having none of it. He changed the subject — trying to get the Court
to consider a new standard for secondary liability. He said that the
“touchstone” for such liability is whether the “business [is]
substantially built on infringement,” and what were the “relative
portions” of infringing to non-infringing use.
At this point, Verrilli was besieged by skepticism from Justices
Breyer, Scalia and Souter, who as Linda Greenhouse reported in the
NY Times, is so adverse to technology that he still writes his
opinions by hand. Justice Breyer asked if Verrilli was counsel to
Xerox, or to Apple or to Gutenberg, could he recommend that they go
ahead and build the copy machine, the iPod and the printing press
under his standard? Not surprisingly, Verrilli answered with a
definitive, “yes, yes and yes.” Justice Scalia asked whether an
innovator had to know “going in what the balance is?” And Justice
Souter fretted that Verrilli’s standard would equate to a “Sword of
Damocles” hanging over the head of inventors. The Justices
understood the importance of Sony’s bright line test to continued
Solicitor General Paul Clement, arguing for the United States on the
side of the entertainment industries, was up next. He pitched the
government’s test for secondary liability — whether a technology has
a “commercially significant” non-infringing use. He didn’t get very
far. What is the right balance for infringing versus non-infringing
uses? 50-50, stated Clement. And how much time should you give a
company to develop a non-infringing use, asked Justice Scalia.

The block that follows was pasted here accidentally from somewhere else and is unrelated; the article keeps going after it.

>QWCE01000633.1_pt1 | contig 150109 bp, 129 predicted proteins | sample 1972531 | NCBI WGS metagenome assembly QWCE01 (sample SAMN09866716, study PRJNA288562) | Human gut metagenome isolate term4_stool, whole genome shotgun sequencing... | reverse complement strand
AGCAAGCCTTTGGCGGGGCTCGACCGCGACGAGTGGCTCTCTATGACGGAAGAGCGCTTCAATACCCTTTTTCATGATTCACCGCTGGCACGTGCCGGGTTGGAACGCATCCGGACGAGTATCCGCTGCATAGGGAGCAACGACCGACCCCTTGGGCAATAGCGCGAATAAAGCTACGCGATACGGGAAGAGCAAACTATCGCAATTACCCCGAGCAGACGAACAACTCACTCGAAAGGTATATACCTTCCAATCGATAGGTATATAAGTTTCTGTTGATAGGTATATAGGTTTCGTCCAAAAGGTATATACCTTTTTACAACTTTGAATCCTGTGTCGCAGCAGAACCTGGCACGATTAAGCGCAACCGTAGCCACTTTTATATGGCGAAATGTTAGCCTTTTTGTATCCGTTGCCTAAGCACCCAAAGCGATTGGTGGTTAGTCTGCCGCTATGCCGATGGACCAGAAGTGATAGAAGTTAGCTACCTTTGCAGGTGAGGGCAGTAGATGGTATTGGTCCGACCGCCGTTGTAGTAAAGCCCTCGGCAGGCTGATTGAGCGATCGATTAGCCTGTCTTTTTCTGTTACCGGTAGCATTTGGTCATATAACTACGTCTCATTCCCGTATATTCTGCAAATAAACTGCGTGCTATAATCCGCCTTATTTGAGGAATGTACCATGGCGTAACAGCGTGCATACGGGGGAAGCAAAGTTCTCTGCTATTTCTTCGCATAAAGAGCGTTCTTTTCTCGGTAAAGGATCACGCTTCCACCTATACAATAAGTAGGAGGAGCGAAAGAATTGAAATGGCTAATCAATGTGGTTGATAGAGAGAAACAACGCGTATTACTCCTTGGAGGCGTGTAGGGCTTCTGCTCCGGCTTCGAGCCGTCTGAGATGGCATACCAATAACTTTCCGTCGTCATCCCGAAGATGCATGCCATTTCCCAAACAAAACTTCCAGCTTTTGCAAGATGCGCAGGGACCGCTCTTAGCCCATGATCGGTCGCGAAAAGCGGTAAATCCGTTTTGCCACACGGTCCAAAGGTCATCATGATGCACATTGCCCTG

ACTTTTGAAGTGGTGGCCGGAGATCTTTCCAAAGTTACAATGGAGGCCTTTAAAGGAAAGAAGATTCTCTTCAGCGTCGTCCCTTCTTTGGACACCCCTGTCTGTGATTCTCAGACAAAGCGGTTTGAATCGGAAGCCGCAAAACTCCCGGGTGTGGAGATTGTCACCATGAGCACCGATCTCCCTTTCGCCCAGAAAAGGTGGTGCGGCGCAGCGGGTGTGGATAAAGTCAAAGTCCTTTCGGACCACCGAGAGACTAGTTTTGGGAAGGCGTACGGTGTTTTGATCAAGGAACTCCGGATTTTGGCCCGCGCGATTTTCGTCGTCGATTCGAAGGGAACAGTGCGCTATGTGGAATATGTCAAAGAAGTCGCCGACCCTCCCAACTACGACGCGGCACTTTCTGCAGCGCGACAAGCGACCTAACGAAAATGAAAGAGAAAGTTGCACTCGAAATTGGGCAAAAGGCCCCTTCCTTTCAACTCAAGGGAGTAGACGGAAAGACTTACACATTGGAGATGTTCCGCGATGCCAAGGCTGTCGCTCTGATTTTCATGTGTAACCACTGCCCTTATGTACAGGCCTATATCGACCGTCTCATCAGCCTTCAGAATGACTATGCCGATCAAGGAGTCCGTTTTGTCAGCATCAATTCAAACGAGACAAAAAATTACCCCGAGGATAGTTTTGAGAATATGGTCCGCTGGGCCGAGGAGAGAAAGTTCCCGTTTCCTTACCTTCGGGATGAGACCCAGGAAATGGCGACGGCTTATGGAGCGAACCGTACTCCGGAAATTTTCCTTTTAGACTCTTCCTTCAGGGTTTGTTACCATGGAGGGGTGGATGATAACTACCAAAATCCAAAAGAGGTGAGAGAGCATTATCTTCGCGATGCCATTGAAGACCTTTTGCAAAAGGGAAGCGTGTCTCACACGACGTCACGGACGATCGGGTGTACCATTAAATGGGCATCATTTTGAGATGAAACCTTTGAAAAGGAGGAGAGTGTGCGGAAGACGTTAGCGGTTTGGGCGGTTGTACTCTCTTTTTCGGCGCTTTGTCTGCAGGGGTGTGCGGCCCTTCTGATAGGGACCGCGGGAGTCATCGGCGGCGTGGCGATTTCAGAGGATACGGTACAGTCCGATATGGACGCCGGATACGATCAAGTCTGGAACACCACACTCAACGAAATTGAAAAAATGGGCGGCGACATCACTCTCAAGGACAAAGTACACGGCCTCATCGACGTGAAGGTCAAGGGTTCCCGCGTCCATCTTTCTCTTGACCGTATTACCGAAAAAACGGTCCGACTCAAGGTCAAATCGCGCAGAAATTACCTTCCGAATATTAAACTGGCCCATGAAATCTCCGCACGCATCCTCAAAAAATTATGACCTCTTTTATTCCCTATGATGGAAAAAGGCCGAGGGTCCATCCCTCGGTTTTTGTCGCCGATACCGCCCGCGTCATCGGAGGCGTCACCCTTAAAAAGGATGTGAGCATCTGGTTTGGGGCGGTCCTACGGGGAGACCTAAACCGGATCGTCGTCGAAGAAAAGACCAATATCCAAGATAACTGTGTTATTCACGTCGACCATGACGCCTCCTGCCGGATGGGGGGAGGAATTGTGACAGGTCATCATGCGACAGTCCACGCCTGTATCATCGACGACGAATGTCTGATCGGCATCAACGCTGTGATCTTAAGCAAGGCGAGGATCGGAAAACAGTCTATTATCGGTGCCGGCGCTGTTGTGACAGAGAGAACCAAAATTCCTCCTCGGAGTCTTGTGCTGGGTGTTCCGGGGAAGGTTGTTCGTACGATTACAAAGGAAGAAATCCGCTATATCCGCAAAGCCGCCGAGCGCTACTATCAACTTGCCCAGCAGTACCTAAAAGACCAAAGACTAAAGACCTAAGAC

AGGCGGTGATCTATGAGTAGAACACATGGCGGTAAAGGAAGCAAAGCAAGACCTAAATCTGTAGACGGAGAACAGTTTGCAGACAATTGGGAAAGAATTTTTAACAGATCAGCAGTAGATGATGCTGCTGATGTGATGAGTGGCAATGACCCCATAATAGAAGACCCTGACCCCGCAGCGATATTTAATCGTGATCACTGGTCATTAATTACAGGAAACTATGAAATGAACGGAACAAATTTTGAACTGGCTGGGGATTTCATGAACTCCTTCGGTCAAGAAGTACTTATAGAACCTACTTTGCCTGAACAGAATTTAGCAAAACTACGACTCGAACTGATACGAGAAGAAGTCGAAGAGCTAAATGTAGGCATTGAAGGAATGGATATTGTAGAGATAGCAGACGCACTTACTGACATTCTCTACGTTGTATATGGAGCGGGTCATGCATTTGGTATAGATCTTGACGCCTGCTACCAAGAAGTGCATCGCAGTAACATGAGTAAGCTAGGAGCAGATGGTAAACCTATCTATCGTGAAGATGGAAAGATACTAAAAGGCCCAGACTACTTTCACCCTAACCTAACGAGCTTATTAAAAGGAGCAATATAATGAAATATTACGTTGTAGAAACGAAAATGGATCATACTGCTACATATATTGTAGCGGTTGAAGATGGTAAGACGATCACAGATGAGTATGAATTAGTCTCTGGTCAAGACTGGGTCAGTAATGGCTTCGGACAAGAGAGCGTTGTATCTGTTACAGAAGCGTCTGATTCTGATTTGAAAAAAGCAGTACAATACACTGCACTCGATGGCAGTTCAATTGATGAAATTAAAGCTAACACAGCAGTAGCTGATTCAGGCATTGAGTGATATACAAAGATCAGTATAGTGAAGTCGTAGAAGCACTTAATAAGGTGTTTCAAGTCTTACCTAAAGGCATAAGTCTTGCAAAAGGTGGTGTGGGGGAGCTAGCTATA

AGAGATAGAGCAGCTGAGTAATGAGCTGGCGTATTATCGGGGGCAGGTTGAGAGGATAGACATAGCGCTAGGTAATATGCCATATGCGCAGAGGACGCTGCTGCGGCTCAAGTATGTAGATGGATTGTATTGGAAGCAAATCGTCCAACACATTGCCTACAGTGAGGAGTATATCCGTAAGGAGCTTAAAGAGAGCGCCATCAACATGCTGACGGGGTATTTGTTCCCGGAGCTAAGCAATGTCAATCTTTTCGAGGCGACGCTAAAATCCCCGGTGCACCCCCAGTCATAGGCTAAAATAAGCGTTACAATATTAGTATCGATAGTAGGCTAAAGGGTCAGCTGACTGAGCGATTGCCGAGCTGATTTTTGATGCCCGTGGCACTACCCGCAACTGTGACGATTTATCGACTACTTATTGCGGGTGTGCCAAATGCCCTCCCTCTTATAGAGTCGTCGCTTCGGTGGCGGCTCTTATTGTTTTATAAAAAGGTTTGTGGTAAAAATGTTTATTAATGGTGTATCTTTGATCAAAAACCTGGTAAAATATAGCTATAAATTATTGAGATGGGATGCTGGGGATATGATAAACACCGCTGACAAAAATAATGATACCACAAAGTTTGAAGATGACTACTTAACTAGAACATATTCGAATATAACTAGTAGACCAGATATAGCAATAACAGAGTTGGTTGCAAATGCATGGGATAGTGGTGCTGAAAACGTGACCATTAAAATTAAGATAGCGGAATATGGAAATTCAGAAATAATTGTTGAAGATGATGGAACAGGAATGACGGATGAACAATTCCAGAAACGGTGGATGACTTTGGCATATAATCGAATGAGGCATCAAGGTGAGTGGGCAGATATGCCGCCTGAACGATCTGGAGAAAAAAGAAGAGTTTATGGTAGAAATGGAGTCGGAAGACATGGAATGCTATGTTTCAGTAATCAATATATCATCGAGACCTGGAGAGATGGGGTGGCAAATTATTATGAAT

Justice Souter suggested, somewhat tongue-in-cheek, that perhaps the
Court should adopt a “flexible rightness” doctrine so that new
technologies don’t get sued right away.
When Richard Taranto, the seasoned Supreme Court solicitor
representing Grokster and Streamcast began, he got no better
treatment. Justice O’Connor once again raised the question of
whether an active inducement test might be appropriate. Taranto
answered that such a test was not found in copyright law. Justice
Kennedy asked what was wrong with the entertainment industry’s
“substantial use” test. Taranto responded that the Sony case was
clear — the manufacturer of a technology cannot be held liable for
the infringement of others if the technology is “capable of
substantial non-infringing uses,” and that the record here
demonstrated that Grokster had many lawful uses. But Justice
Ginsburg was not buying that, stating that the “standard is not so
clear.” She noted that the Sony Court went on to write another 13
pages after articulating the standard, and that one can’t “isolate
one sentence” from that decision. Taranto pointed out that those 13
pages focused not on the liability standard, but on whether time
shifting of TV programs was a fair use.
During the remainder of Taranto’s time, it was clear that a number
of the Justices were troubled by Grokster’s business model, and were
looking for a way to send the case back to the district court,